Another alternative is to let market solve this dilemma. Mr. Downes can be a bit of a free-market triumphalism; it seems that market did give us certain answer, such as giving up copyright control in certain degree and “open source” thinking. Apple’s iPod and iTunes creates legal forms of downloadable music, which told us that allowing people to share information sometimes may create value. And open source thinking could be a new asset for media companies. Certainly, we saw some successful cases based on open source projects, such as Google and Red Hat. I think the core elements that determined Google/Red Hat’s success is the nature of software – a series of codes which are open for software builders to modify. As long as there has been software, there have been some people eager to share and improve it for the common good. Companies may rely revenues on relevant by-products and services other than the software itself. Therefore, for any media who is thinking about open source, they should clearly identify the potential benefits it may bring to organization.

Think about New York Times’ new Document Viewer, which will allows primary source documents to be viewed on the NYT web pages. The Times will release the program code, allowing any website or organization to use and modify it. This doc viewer is a double meaning “open source” to me, because it both opens the news source to readers and open the software source to programmers. New York Times plans to take advantage of open-source software to strengthen journalism and transparency, as well as benefit from software developers and technologically skilled journalists outside of the company who improve the software. This will also reduce readers’ search costs for information products and enhance readers’ news consuming experience. Moreover, the availability of open source software may largely reduce traditional media’s operating costs and distribution costs.

Open source might be something traditional media should consider about. Although we can still not tell whether this model is successful or not, we can at least think towards this direction and make an experiment.

However, open source is certainly challenging and risky, and reality showed that lots of open source is not very successful. “There’s only one company making real money out of open source, and that’s Red Hat,” said Simon Crosby, the chief technology officer at Citrix Systems. “Everyone else is in trouble.” Even Red Hat didn’t achieve more, when many open-source advocates had once hoped Red Hat would scoop up the top open-source start-ups, keeping these crown jewels out of the hands of proprietary software makers, Red Hat failed to go after other open-source companies initially and later could not afford to pay the high prices offered by larger companies.

Therefore, facing with the open source thinking, everybody should think twice before action. This could be a new profitable territory, but could also be the next trap. On the edge of another technology revolution, both legislative level and small media companies should be open to the changes and be ready for the experimental efforts and take risks.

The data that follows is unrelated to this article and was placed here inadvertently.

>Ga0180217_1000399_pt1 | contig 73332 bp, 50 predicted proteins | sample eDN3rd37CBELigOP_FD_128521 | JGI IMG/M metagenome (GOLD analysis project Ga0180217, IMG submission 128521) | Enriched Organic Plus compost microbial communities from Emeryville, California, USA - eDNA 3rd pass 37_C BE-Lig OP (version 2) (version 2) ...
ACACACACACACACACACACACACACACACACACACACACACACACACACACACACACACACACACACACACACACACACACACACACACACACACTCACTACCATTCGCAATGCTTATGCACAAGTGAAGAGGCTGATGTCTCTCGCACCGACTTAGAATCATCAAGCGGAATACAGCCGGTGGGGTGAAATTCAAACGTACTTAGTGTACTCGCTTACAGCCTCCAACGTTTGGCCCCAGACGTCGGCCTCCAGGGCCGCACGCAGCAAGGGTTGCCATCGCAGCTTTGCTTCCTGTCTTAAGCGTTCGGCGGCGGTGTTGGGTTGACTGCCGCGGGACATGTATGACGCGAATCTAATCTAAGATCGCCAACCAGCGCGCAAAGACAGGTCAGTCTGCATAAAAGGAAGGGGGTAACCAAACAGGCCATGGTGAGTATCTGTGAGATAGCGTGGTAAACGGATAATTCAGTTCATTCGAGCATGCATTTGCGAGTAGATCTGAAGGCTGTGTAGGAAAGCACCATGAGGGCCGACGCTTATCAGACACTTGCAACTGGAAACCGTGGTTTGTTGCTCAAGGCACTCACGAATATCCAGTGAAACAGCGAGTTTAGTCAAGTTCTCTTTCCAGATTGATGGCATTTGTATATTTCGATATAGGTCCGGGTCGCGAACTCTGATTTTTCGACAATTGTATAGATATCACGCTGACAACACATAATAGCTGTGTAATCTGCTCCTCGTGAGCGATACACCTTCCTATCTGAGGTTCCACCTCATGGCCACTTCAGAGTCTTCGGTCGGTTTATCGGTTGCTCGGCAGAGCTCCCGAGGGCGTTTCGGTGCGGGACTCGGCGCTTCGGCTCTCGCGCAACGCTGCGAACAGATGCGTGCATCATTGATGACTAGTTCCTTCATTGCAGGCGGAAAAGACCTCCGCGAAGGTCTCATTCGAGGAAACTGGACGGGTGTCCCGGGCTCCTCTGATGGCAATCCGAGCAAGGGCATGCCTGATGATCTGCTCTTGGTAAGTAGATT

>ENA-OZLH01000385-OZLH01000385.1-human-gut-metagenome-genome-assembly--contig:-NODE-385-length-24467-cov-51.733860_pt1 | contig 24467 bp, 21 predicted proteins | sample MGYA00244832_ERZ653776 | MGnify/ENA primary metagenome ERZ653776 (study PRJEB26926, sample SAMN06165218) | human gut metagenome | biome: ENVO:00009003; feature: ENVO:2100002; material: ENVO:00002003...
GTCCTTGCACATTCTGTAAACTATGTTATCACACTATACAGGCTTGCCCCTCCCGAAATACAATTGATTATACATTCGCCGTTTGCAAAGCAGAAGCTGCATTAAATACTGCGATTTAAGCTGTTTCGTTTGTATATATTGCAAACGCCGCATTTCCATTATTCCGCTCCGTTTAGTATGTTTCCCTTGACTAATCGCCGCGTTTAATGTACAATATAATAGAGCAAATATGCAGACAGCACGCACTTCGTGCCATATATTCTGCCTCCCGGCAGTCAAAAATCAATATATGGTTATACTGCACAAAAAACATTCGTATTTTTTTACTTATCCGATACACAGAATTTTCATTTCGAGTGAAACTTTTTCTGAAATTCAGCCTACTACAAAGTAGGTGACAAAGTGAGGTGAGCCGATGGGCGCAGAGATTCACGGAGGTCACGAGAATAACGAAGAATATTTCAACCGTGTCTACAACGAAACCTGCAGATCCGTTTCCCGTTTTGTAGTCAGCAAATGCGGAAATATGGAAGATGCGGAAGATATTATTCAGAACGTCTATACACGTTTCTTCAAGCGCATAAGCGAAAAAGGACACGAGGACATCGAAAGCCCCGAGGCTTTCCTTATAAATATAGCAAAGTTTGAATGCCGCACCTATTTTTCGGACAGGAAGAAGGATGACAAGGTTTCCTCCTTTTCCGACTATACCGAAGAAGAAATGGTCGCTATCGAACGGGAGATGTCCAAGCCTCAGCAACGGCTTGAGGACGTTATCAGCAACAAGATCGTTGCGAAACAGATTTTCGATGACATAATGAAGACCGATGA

References:

Open Source as a Model for Business Is Elusive. (2009). Retrieved from:

http://www.nytimes.com/2009/11/30/technology/business-computing/30open.html?pagewanted=2&_r=1

New York Times Releasing Open Source Document Viewer. (2009). Retrieved from:

http://ostatic.com/blog/new-york-times-releasing-open-source-document-viewer

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Social network expand to searching

 

New trend is emerging…. As social networking keeps getting hotter, a few major Internet players are looking to direct some of the upcoming action. A group of Internet heavyweights, including Facebook, Amazon.com and Comcast on Thursday set up a $250 million fund to invest in social networking start-ups.

KPCB partner Bing Gordon said, “… Today every business, organization, and entrepreneur should have a social strategy.”

Reports have been circulating the Internet for a few months that Google developing a own social network that would compete with Facebook. And Facebook, the most popular social network, has been making some moves to better position itself to take on a frontal assault from the world’s biggest Internet company.

Earlier this month, for instance, Facebook furthered its partnership with Google rival Microsoft to making searching with the latter’s Bing search engine more social. Providing help to start-ups that one day will support the facebook platform will further help the company in its battle with the search giant.

Source: http://www.computerworld.com/s/article/9192578/Facebook_others_move_to_boost_social_net_innovation

 

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How Journalism should react to Mobile Internet

From the data generated from Morgan Stanley’s 2010 report, the most important trends are the soaring usage of mobile Internet and social networking, as well as the implication of huge potential of online commerce.

According to the data, here we come to the era of mobile Internet. It’s surprising to see that the acceptance of iPhone and iTouch is taking place more than 11 times faster than that of AOL, and about 5 times faster than that of Netscape. The report predicts that the number of global Mobile Internet users will surpass that of desktop Internet users within 5 years. The leading two devices that occupy high share in global unit shipments, mobile page views and app usages are iPhone and Android phone – smartphones with access to mobile Internet. Helping to drive this is 3G technology. 2010 is an inflection point, which means 3G is available to more than 20% of the global cellular users. The report predicts that this percentage will increase to 43% in 2014.